How Do Well Pumps Work?
Most conventional well pumps work on a centrifugal basis - that is to say that they work by using their
impellers' rotation to push water outward, and then upward through the well shaft. The motors in submersible well
pumps are usually located below the pump itself. These motors, which are long and quite small in diameter, drive
the pumps through relatively short shafts with seal sections which protect the motors from water damage.
Because the diameter of well is restrictive, the impellers have to be stacked on top of each other to exert
enough pressure to force the water up through the pipe. This is why submersible well pumps are very long. A
standard 4" submersible pump measures between 24" to 48" in length, 3.9" in diameter, and spins at 3600 rpm. The 3"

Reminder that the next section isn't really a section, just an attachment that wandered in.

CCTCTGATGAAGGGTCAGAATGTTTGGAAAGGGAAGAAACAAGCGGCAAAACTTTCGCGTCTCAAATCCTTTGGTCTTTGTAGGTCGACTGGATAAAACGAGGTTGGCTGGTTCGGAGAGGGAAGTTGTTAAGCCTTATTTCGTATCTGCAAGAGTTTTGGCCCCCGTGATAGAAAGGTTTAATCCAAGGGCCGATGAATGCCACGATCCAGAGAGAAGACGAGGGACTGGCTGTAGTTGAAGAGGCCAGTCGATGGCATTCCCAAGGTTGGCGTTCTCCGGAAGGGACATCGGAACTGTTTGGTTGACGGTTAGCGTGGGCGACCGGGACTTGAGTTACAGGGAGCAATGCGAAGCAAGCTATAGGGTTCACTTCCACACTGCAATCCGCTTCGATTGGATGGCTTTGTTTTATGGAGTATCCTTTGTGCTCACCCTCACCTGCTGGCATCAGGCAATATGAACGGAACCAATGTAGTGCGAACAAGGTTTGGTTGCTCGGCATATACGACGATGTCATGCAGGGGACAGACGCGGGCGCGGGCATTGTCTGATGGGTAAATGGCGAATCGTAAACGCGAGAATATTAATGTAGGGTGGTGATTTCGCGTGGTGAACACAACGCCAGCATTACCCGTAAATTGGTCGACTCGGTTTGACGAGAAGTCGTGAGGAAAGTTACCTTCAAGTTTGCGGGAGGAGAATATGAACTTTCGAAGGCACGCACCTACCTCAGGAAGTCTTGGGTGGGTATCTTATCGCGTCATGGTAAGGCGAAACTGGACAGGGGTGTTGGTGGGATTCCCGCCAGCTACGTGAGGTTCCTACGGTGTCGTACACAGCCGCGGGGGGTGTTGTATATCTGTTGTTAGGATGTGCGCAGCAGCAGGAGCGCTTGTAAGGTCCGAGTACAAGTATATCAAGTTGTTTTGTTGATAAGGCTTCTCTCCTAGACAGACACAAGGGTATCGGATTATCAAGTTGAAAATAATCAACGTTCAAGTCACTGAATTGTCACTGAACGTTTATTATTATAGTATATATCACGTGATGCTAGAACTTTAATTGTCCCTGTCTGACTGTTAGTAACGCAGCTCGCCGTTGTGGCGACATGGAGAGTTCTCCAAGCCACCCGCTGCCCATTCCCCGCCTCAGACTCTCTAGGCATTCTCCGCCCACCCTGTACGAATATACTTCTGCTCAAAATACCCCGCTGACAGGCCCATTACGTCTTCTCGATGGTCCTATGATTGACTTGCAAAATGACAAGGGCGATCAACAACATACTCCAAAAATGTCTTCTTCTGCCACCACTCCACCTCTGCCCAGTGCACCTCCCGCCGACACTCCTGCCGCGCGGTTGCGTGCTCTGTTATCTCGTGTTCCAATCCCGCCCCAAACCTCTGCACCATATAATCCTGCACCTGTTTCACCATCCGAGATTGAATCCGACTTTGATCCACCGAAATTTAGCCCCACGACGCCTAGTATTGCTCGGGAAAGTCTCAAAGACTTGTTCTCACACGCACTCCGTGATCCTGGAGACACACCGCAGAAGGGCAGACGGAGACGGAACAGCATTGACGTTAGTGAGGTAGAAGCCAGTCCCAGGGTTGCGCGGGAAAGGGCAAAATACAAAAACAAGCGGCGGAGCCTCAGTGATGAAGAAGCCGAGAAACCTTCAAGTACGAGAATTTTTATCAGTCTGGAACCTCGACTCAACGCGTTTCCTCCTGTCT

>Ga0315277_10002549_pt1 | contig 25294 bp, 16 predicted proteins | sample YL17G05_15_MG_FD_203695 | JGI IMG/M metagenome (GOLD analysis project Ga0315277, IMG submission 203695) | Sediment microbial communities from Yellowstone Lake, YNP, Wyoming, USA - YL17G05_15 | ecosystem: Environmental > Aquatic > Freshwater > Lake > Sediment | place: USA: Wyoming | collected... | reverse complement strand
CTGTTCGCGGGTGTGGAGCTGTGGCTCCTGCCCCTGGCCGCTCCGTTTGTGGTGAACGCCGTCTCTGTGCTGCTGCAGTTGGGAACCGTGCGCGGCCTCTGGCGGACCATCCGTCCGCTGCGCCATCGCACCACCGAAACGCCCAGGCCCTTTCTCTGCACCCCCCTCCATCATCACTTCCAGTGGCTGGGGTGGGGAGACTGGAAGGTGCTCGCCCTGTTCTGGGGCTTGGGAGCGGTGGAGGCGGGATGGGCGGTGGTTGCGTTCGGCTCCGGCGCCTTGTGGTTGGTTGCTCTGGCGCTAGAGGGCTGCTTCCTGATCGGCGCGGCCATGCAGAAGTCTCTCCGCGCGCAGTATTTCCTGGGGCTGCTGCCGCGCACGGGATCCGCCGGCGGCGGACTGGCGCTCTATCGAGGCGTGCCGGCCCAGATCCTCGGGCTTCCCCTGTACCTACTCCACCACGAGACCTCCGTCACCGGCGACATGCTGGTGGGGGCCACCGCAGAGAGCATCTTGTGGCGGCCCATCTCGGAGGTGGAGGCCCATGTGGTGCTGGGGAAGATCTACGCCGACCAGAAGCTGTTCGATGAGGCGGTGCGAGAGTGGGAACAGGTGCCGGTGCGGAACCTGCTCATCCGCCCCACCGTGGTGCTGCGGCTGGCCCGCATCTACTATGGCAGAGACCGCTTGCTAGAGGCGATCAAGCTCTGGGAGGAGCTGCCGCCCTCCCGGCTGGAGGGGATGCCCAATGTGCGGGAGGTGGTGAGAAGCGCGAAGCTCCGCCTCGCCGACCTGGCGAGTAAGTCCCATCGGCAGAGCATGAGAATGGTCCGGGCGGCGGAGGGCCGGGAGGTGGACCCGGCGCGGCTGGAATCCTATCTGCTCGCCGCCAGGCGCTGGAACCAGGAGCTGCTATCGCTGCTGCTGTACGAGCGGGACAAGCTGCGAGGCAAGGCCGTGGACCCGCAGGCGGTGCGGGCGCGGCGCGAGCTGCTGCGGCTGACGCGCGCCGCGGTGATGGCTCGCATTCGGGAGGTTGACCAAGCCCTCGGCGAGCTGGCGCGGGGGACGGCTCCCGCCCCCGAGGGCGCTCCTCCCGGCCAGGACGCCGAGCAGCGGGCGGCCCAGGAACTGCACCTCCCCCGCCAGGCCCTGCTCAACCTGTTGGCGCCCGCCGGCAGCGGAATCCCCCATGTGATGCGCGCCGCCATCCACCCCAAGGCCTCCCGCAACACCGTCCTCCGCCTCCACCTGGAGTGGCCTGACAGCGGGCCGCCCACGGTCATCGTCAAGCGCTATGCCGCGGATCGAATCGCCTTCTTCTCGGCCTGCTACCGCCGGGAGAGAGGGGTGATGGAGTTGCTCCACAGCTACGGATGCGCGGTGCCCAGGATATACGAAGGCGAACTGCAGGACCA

submersible pump measures 2.9" in diameter and spins at about 8000 rpm. The number of impellers and diffusers a
pump has, determines the head (or pressure) the pump exerts.
Pressure and Well Pumps
Pressure is usually stated in PSI (pounds per square inch) for example: 1 PSI = 2.31 feet. Pressure however, can
also be stated as LIFT (as in vertical lift). When a submersible pump is turned on, it forces water through a pipe.
If the pipe is in a vertical position, the pipe will have pressure throughout. The taller the pipe, the more
pressure the pump needs to fill it. If the pipe is in a horizontal position, the pressure converts to flow and the
only pressure being exerted is the friction the water produces as it passes along the pipe.